Wilson Audio Specialties Alexandria XLF loudspeaker Measurements

Sidebar 4: Measurements

I used DRA Labs' MLSSA system and a calibrated DPA 4006 microphone to measure the Wilson Alexandria XLF's frequency response in the farfield, and an Earthworks QTC-40 for the nearfield and spatially averaged room responses.

Performing measurements on such a large, heavy speaker as the Alexandria XLF poses two main problems. The first is practical: shipping the speakers to my test lab was out of the question, so I had to take my test gear to Michael Fremer's house. The second is that the assumption in any farfield acoustic measurement is that the distance from speaker to microphone is much greater than the speaker's largest dimension. There is also the fact that the speaker needs to be well away from any boundary so that reflections of its sound from that boundary don't corrupt the measurement. With a speaker as large as the Alexandria, neither of these conditions can be met without a very large (and very expensive) anechoic chamber.

For the impedance and in-room measurements, the speakers were in their usual positions. We then (carefully) fitted the supplied wheels to one Alexandria and (very carefully) wheeled it outside, to Michael's driveway, for the rest of the acoustic measurements. (It was a clear, windless day.) However, while this eliminated the wall and ceiling boundaries, it was impractical to raise the speaker's 655 lbs off the ground. The reflection of the woofers' output thus curtailed the anechoic time window I could use for the analysis, reducing the measurements' resolving power in the midrange.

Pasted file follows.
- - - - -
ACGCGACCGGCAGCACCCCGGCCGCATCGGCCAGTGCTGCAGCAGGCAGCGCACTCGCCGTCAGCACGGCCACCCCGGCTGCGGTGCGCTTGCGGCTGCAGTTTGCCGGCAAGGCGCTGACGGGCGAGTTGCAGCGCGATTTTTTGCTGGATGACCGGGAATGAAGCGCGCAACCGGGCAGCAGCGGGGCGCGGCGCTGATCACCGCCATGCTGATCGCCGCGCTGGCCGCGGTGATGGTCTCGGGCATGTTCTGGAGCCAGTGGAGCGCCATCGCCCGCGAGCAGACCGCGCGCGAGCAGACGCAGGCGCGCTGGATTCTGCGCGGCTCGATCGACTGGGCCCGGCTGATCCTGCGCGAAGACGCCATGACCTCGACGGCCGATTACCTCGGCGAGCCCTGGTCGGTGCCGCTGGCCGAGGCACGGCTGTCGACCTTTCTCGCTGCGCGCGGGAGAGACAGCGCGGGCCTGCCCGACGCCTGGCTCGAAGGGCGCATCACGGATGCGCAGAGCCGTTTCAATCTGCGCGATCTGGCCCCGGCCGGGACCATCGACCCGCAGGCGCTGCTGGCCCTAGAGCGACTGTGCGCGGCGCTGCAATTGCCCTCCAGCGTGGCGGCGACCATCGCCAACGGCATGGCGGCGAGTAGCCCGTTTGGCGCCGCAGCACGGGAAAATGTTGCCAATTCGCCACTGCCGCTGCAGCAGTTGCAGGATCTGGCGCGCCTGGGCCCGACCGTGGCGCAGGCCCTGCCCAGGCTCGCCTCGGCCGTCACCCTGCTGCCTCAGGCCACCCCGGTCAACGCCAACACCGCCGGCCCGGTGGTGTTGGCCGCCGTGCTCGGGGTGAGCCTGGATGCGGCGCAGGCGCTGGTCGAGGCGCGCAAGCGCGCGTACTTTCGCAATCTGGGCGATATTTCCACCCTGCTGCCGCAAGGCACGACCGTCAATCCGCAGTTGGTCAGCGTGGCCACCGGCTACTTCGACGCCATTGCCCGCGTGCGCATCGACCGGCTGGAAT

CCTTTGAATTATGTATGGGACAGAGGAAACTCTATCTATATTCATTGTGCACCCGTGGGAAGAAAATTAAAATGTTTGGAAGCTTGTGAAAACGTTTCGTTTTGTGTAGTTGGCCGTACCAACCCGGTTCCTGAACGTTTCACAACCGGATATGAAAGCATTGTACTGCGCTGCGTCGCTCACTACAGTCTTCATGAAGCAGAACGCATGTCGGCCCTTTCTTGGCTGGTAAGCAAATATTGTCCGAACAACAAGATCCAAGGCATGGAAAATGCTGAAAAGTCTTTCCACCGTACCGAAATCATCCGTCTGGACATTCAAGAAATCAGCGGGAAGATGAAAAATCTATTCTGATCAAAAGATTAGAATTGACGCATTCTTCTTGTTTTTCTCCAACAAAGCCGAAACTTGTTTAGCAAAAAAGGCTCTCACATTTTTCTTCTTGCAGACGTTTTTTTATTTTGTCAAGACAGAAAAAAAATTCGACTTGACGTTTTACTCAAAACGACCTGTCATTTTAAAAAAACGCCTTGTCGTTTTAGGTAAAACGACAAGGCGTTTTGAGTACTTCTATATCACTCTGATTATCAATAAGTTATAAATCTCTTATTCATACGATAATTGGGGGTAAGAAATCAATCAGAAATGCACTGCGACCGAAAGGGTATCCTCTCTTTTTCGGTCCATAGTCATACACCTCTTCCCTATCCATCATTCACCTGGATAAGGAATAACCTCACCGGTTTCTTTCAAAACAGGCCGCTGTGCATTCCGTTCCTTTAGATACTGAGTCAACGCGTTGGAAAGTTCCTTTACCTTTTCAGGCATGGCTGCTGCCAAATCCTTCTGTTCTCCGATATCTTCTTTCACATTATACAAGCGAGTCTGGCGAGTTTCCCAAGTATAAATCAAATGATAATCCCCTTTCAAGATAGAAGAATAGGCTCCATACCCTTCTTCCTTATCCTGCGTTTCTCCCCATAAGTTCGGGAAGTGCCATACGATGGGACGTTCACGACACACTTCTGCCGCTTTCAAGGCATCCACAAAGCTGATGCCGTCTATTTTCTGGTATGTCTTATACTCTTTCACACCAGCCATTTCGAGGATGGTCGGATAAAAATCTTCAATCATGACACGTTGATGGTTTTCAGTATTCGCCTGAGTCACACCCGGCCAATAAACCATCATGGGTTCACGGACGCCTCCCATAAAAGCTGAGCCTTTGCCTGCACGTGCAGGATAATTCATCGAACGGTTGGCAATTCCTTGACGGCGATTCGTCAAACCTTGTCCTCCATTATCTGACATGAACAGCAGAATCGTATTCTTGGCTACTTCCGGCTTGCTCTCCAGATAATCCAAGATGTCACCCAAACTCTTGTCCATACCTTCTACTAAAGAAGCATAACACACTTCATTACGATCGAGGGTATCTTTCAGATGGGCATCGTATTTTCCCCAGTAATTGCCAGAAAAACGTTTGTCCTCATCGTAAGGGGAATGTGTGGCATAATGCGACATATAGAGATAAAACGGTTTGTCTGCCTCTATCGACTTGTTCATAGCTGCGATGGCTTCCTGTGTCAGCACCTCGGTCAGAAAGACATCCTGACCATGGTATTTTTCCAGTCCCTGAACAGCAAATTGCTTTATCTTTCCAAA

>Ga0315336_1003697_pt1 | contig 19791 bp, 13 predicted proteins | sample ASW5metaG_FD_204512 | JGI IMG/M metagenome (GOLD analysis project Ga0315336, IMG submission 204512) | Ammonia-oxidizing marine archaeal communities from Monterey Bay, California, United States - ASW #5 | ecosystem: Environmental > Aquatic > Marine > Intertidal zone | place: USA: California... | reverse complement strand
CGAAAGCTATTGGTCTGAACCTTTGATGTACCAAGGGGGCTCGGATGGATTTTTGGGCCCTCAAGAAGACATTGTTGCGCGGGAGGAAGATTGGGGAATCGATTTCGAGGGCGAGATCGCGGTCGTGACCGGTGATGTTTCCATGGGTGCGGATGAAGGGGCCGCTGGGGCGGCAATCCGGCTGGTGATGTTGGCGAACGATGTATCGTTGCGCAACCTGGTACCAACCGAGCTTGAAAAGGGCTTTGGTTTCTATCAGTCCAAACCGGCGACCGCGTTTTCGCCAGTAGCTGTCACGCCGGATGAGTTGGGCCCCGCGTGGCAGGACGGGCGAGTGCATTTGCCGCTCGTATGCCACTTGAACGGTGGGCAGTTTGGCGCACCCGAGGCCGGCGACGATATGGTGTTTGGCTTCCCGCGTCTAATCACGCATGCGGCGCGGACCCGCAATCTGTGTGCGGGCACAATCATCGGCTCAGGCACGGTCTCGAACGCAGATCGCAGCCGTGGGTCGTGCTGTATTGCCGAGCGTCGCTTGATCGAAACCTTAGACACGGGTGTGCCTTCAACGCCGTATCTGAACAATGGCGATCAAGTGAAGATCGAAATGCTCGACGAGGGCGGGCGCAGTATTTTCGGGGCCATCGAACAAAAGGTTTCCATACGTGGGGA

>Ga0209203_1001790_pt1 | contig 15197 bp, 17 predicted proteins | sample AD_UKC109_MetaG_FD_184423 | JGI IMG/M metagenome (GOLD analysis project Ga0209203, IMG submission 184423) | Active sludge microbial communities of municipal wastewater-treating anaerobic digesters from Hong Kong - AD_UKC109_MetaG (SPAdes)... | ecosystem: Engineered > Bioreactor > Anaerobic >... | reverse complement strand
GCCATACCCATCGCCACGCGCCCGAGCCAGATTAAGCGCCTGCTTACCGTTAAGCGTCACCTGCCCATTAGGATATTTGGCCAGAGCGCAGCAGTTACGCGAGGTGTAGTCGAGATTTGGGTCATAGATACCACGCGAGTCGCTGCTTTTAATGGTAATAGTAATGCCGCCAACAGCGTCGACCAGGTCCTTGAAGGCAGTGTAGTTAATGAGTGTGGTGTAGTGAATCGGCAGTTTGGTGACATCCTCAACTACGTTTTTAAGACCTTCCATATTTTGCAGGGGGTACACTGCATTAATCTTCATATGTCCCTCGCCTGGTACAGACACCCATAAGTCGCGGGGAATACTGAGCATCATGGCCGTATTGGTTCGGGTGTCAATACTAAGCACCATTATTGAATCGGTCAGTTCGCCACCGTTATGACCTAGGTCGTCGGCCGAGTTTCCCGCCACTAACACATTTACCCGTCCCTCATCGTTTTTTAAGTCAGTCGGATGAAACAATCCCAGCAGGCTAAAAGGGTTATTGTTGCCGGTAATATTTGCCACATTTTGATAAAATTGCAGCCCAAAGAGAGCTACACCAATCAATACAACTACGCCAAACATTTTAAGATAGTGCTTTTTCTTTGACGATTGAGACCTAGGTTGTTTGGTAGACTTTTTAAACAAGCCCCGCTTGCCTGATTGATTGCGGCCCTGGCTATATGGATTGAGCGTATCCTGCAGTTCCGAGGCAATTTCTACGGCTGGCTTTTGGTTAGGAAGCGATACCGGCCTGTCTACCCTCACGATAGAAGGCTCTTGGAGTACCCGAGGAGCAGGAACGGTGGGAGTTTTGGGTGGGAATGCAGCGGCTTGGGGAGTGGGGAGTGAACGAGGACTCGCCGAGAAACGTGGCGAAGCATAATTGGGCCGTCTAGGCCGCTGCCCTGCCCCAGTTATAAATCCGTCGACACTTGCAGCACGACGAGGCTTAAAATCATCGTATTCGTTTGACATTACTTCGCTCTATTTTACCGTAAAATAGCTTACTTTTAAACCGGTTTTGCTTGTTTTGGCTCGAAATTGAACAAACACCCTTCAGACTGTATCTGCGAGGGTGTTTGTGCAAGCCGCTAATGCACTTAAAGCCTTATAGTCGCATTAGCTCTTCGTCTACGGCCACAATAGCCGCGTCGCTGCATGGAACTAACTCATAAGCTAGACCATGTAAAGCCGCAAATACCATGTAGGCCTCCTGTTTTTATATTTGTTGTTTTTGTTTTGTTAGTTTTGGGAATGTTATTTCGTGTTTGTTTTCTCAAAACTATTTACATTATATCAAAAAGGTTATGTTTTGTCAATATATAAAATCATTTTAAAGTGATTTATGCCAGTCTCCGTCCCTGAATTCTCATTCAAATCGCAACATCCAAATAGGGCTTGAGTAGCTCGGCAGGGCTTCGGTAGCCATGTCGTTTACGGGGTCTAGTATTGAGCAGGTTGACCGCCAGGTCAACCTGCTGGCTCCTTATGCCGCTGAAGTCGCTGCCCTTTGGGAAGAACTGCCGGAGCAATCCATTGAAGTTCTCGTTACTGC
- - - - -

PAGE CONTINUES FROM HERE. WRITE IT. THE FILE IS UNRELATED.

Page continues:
My estimate of the XLF's voltage sensitivity was 92.6dB(B)/2.83V/m. While this is slightly below the specified 93.5dB, it is still much higher than normal. Despite the Alexandria's imposing bulk, it will play at high levels with only a few watts. (During the in-room measurements, performed at a reasonably loud level, the darTZeel amplifiers' meters never indicated more than 5W peak.)

Wilson specifies the Alexandria as having a nominal impedance of 4 ohms. Fig.1 confirms this specification, the impedance magnitude (solid trace) varying between 4 and 8 ohms over almost the entire audioband. Though there are minimum values of 3.7 ohms at 19Hz, 3.2 ohms at 510Hz, and 2.35 ohms at 35kHz, the electrical phase angle (dotted trace) is low at these frequencies and generally benign overall, meaning that the speaker will not be a difficult load for the partnering amplifier to drive.

Fig.1 Wilson Alexandria XLF, electrical impedance (solid) and phase (dashed) (2 ohms/vertical div.).